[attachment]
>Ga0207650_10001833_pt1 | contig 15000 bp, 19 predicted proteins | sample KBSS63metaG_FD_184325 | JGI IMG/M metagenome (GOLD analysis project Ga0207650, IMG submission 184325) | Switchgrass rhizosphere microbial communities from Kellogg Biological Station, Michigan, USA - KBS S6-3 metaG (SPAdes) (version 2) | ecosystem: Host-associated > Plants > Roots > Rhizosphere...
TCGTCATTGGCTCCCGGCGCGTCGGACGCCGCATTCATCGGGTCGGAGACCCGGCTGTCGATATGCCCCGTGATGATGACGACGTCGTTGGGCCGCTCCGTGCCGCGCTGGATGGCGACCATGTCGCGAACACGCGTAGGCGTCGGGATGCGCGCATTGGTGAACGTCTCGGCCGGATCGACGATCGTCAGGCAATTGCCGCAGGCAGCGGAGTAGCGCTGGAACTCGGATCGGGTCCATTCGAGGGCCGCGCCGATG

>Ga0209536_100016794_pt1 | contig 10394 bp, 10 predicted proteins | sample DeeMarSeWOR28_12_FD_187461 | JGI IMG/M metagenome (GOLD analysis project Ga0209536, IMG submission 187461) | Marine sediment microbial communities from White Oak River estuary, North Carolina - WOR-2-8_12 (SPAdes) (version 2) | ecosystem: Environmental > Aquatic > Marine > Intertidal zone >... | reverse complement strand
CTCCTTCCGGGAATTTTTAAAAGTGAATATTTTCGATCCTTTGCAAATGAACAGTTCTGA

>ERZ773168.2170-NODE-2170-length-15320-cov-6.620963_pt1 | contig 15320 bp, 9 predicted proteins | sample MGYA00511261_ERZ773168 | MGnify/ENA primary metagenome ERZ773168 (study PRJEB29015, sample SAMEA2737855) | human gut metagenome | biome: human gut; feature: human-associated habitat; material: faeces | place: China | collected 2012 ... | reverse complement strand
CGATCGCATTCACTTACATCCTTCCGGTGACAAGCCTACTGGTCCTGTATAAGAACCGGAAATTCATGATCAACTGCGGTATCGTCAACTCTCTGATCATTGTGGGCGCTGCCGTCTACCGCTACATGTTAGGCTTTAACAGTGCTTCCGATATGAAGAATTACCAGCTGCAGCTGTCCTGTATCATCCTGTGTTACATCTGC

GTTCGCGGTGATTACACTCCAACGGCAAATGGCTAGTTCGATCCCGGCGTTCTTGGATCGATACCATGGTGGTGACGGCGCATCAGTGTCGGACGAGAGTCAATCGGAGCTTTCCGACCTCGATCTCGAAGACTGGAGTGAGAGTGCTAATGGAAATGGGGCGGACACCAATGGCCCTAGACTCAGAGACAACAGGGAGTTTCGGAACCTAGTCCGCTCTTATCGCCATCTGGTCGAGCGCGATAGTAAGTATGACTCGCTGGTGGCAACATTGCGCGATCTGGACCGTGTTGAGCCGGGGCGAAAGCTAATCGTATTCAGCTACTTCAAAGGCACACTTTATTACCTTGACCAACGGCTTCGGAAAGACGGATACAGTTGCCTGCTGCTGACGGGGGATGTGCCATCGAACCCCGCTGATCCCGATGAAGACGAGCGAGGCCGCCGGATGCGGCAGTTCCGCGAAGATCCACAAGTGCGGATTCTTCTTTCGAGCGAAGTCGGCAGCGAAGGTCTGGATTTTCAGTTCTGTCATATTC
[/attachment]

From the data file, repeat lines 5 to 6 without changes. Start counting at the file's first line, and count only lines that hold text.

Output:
>ERZ773168.2170-NODE-2170-length-15320-cov-6.620963_pt1 | contig 15320 bp, 9 predicted proteins | sample MGYA00511261_ERZ773168 | MGnify/ENA primary metagenome ERZ773168 (study PRJEB29015, sample SAMEA2737855) | human gut metagenome | biome: human gut; feature: human-associated habitat; material: faeces | place: China | collected 2012 ... | reverse complement strand
CGATCGCATTCACTTACATCCTTCCGGTGACAAGCCTACTGGTCCTGTATAAGAACCGGAAATTCATGATCAACTGCGGTATCGTCAACTCTCTGATCATTGTGGGCGCTGCCGTCTACCGCTACATGTTAGGCTTTAACAGTGCTTCCGATATGAAGAATTACCAGCTGCAGCTGTCCTGTATCATCCTGTGTTACATCTGC